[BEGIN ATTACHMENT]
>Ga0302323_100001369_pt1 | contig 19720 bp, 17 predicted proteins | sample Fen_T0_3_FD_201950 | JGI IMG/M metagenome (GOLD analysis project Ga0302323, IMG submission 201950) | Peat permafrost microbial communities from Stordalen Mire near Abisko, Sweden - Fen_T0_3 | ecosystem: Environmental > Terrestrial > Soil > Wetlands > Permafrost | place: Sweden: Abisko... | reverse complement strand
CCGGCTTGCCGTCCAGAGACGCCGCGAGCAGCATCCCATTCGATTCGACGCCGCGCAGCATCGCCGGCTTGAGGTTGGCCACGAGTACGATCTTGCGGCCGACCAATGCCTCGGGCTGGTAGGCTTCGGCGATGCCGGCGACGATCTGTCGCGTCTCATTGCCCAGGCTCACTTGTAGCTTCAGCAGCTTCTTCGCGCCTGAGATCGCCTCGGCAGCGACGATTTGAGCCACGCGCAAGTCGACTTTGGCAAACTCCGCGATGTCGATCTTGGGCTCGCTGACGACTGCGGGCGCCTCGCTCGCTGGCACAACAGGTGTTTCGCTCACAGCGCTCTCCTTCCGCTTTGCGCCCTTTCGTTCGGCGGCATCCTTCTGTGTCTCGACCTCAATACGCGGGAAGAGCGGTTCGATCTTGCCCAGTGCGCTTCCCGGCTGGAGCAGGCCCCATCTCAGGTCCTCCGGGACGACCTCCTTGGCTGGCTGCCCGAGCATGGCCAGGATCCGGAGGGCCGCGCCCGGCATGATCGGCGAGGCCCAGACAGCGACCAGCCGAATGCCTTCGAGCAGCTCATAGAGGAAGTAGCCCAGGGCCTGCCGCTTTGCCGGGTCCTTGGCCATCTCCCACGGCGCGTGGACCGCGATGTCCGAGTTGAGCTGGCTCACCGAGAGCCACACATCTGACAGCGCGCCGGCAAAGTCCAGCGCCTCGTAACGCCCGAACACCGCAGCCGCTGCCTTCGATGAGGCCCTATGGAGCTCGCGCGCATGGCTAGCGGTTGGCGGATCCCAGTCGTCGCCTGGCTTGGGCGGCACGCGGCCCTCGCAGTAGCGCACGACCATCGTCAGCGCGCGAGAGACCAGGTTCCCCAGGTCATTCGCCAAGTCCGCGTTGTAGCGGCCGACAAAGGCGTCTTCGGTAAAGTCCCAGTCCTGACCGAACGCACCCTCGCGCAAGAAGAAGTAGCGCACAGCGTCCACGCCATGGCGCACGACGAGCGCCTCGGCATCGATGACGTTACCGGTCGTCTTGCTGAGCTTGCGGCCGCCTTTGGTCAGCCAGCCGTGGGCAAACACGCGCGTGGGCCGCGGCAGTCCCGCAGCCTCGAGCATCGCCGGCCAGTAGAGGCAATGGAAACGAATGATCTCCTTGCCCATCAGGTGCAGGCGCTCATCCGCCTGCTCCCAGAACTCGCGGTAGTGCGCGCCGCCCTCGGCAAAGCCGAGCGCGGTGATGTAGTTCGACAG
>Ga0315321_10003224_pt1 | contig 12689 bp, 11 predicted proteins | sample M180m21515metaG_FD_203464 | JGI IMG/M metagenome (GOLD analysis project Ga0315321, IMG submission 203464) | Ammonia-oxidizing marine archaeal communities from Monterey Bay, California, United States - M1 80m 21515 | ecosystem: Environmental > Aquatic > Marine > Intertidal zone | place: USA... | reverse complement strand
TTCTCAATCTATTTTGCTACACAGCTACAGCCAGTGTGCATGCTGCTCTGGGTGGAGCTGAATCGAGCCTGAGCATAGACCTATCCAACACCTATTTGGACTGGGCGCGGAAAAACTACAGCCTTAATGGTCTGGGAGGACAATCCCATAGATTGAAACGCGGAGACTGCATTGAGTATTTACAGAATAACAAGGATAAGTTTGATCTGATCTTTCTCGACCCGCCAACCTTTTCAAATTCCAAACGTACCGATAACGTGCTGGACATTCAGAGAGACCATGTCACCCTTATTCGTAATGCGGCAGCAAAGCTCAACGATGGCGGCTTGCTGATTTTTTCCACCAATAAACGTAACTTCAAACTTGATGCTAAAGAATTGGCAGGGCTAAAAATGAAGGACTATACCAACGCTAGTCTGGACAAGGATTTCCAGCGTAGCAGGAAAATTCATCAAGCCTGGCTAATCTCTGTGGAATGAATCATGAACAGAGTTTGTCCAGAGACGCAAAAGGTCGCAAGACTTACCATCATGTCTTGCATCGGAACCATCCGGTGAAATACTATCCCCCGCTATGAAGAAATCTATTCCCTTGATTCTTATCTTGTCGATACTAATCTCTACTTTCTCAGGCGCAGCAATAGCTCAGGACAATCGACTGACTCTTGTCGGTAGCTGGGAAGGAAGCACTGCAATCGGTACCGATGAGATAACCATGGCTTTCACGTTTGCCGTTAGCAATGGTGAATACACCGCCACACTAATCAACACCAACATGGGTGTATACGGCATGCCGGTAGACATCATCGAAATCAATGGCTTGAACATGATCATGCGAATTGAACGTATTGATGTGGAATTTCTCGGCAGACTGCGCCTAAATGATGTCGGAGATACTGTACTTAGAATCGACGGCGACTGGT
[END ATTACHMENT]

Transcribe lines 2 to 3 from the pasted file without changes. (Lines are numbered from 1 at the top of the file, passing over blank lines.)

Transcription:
CCGGCTTGCCGTCCAGAGACGCCGCGAGCAGCATCCCATTCGATTCGACGCCGCGCAGCATCGCCGGCTTGAGGTTGGCCACGAGTACGATCTTGCGGCCGACCAATGCCTCGGGCTGGTAGGCTTCGGCGATGCCGGCGACGATCTGTCGCGTCTCATTGCCCAGGCTCACTTGTAGCTTCAGCAGCTTCTTCGCGCCTGAGATCGCCTCGGCAGCGACGATTTGAGCCACGCGCAAGTCGACTTTGGCAAACTCCGCGATGTCGATCTTGGGCTCGCTGACGACTGCGGGCGCCTCGCTCGCTGGCACAACAGGTGTTTCGCTCACAGCGCTCTCCTTCCGCTTTGCGCCCTTTCGTTCGGCGGCATCCTTCTGTGTCTCGACCTCAATACGCGGGAAGAGCGGTTCGATCTTGCCCAGTGCGCTTCCCGGCTGGAGCAGGCCCCATCTCAGGTCCTCCGGGACGACCTCCTTGGCTGGCTGCCCGAGCATGGCCAGGATCCGGAGGGCCGCGCCCGGCATGATCGGCGAGGCCCAGACAGCGACCAGCCGAATGCCTTCGAGCAGCTCATAGAGGAAGTAGCCCAGGGCCTGCCGCTTTGCCGGGTCCTTGGCCATCTCCCACGGCGCGTGGACCGCGATGTCCGAGTTGAGCTGGCTCACCGAGAGCCACACATCTGACAGCGCGCCGGCAAAGTCCAGCGCCTCGTAACGCCCGAACACCGCAGCCGCTGCCTTCGATGAGGCCCTATGGAGCTCGCGCGCATGGCTAGCGGTTGGCGGATCCCAGTCGTCGCCTGGCTTGGGCGGCACGCGGCCCTCGCAGTAGCGCACGACCATCGTCAGCGCGCGAGAGACCAGGTTCCCCAGGTCATTCGCCAAGTCCGCGTTGTAGCGGCCGACAAAGGCGTCTTCGGTAAAGTCCCAGTCCTGACCGAACGCACCCTCGCGCAAGAAGAAGTAGCGCACAGCGTCCACGCCATGGCGCACGACGAGCGCCTCGGCATCGATGACGTTACCGGTCGTCTTGCTGAGCTTGCGGCCGCCTTTGGTCAGCCAGCCGTGGGCAAACACGCGCGTGGGCCGCGGCAGTCCCGCAGCCTCGAGCATCGCCGGCCAGTAGAGGCAATGGAAACGAATGATCTCCTTGCCCATCAGGTGCAGGCGCTCATCCGCCTGCTCCCAGAACTCGCGGTAGTGCGCGCCGCCCTCGGCAAAGCCGAGCGCGGTGATGTAGTTCGACAG
>Ga0315321_10003224_pt1 | contig 12689 bp, 11 predicted proteins | sample M180m21515metaG_FD_203464 | JGI IMG/M metagenome (GOLD analysis project Ga0315321, IMG submission 203464) | Ammonia-oxidizing marine archaeal communities from Monterey Bay, California, United States - M1 80m 21515 | ecosystem: Environmental > Aquatic > Marine > Intertidal zone | place: USA... | reverse complement strand